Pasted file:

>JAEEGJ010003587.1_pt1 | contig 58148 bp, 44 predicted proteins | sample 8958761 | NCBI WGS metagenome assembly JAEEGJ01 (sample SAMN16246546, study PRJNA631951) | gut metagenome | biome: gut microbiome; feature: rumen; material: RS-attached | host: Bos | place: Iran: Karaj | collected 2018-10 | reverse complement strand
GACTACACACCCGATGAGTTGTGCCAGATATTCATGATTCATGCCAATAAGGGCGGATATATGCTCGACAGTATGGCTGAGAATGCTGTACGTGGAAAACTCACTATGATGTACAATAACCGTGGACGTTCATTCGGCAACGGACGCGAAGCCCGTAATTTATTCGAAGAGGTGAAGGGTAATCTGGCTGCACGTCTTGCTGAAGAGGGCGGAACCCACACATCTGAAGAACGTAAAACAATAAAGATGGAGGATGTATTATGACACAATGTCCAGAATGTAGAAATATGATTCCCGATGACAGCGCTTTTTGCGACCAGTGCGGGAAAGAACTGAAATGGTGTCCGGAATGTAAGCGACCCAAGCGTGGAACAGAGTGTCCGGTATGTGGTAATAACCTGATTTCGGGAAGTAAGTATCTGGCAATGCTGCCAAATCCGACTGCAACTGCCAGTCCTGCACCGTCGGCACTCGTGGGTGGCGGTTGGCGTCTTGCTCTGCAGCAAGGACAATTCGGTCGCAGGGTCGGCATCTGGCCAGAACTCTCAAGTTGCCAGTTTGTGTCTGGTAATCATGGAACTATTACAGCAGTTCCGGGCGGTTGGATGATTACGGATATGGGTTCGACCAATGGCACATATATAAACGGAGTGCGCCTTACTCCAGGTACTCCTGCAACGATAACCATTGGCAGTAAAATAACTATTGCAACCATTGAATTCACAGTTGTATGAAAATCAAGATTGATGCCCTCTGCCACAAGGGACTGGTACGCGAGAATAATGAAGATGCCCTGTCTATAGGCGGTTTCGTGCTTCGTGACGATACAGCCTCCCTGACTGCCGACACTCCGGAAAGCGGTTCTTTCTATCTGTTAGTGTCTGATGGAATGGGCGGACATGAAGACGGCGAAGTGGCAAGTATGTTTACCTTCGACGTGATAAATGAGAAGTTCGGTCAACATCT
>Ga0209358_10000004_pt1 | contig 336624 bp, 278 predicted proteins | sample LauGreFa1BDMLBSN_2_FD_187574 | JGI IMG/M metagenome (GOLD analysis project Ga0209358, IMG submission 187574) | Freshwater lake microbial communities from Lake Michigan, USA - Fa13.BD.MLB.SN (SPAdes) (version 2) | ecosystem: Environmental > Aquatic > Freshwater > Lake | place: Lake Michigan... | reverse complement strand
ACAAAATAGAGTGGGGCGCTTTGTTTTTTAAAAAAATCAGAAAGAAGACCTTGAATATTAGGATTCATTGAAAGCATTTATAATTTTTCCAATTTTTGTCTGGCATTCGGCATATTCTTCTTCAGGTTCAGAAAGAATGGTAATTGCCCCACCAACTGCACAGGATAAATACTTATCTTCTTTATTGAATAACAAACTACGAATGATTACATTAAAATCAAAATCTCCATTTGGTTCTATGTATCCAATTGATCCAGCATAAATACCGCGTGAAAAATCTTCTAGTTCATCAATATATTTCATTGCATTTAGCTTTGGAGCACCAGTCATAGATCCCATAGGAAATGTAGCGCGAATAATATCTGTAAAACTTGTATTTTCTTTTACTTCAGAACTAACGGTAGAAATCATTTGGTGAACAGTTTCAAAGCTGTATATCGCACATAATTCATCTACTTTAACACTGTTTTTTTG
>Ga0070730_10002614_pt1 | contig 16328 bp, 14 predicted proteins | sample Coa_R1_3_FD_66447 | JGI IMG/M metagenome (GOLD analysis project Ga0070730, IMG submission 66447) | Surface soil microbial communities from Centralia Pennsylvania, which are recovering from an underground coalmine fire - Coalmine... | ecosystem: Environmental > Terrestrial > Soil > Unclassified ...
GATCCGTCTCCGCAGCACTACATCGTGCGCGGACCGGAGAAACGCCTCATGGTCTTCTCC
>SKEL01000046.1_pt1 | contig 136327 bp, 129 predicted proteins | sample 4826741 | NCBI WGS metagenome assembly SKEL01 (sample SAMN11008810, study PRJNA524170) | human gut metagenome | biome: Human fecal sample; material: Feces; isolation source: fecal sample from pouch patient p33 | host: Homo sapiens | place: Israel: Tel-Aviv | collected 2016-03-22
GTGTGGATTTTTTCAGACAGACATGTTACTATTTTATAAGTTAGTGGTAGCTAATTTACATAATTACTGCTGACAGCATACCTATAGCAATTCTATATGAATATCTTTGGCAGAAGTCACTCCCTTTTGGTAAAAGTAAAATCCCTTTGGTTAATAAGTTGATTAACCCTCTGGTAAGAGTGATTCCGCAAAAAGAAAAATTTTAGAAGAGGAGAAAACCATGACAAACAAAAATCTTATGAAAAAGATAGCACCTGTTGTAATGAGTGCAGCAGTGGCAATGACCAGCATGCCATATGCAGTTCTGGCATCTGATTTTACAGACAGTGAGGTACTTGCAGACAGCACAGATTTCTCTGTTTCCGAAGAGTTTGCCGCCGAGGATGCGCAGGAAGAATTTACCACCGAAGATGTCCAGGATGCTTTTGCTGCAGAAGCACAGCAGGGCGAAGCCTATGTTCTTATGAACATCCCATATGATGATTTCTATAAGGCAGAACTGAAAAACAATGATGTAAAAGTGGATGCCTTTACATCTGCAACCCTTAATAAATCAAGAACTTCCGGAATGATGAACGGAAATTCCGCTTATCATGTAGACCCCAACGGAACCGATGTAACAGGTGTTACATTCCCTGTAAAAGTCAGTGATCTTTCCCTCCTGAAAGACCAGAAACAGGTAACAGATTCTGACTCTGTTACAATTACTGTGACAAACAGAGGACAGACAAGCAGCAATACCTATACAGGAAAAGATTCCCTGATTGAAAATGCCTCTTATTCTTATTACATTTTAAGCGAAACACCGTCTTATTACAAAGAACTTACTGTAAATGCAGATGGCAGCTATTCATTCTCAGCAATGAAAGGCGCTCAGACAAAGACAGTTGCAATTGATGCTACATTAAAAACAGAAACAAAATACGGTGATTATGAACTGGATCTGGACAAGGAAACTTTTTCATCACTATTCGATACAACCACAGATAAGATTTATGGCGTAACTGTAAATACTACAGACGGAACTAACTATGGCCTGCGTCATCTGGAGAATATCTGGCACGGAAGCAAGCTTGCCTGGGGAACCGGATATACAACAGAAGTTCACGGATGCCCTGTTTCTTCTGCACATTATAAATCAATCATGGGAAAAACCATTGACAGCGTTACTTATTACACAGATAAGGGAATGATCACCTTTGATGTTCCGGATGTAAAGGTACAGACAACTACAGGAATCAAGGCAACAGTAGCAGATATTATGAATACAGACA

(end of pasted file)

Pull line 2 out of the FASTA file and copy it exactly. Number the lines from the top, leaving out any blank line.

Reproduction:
GACTACACACCCGATGAGTTGTGCCAGATATTCATGATTCATGCCAATAAGGGCGGATATATGCTCGACAGTATGGCTGAGAATGCTGTACGTGGAAAACTCACTATGATGTACAATAACCGTGGACGTTCATTCGGCAACGGACGCGAAGCCCGTAATTTATTCGAAGAGGTGAAGGGTAATCTGGCTGCACGTCTTGCTGAAGAGGGCGGAACCCACACATCTGAAGAACGTAAAACAATAAAGATGGAGGATGTATTATGACACAATGTCCAGAATGTAGAAATATGATTCCCGATGACAGCGCTTTTTGCGACCAGTGCGGGAAAGAACTGAAATGGTGTCCGGAATGTAAGCGACCCAAGCGTGGAACAGAGTGTCCGGTATGTGGTAATAACCTGATTTCGGGAAGTAAGTATCTGGCAATGCTGCCAAATCCGACTGCAACTGCCAGTCCTGCACCGTCGGCACTCGTGGGTGGCGGTTGGCGTCTTGCTCTGCAGCAAGGACAATTCGGTCGCAGGGTCGGCATCTGGCCAGAACTCTCAAGTTGCCAGTTTGTGTCTGGTAATCATGGAACTATTACAGCAGTTCCGGGCGGTTGGATGATTACGGATATGGGTTCGACCAATGGCACATATATAAACGGAGTGCGCCTTACTCCAGGTACTCCTGCAACGATAACCATTGGCAGTAAAATAACTATTGCAACCATTGAATTCACAGTTGTATGAAAATCAAGATTGATGCCCTCTGCCACAAGGGACTGGTACGCGAGAATAATGAAGATGCCCTGTCTATAGGCGGTTTCGTGCTTCGTGACGATACAGCCTCCCTGACTGCCGACACTCCGGAAAGCGGTTCTTTCTATCTGTTAGTGTCTGATGGAATGGGCGGACATGAAGACGGCGAAGTGGCAAGTATGTTTACCTTCGACGTGATAAATGAGAAGTTCGGTCAACATCT